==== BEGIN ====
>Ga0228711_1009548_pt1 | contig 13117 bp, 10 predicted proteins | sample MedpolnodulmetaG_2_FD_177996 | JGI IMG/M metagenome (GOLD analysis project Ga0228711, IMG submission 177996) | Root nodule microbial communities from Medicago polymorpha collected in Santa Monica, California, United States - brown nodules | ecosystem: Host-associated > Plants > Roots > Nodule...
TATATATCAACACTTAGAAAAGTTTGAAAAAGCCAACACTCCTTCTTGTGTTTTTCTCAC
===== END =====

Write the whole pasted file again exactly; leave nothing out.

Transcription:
>Ga0228711_1009548_pt1 | contig 13117 bp, 10 predicted proteins | sample MedpolnodulmetaG_2_FD_177996 | JGI IMG/M metagenome (GOLD analysis project Ga0228711, IMG submission 177996) | Root nodule microbial communities from Medicago polymorpha collected in Santa Monica, California, United States - brown nodules | ecosystem: Host-associated > Plants > Roots > Nodule...
TATATATCAACACTTAGAAAAGTTTGAAAAAGCCAACACTCCTTCTTGTGTTTTTCTCAC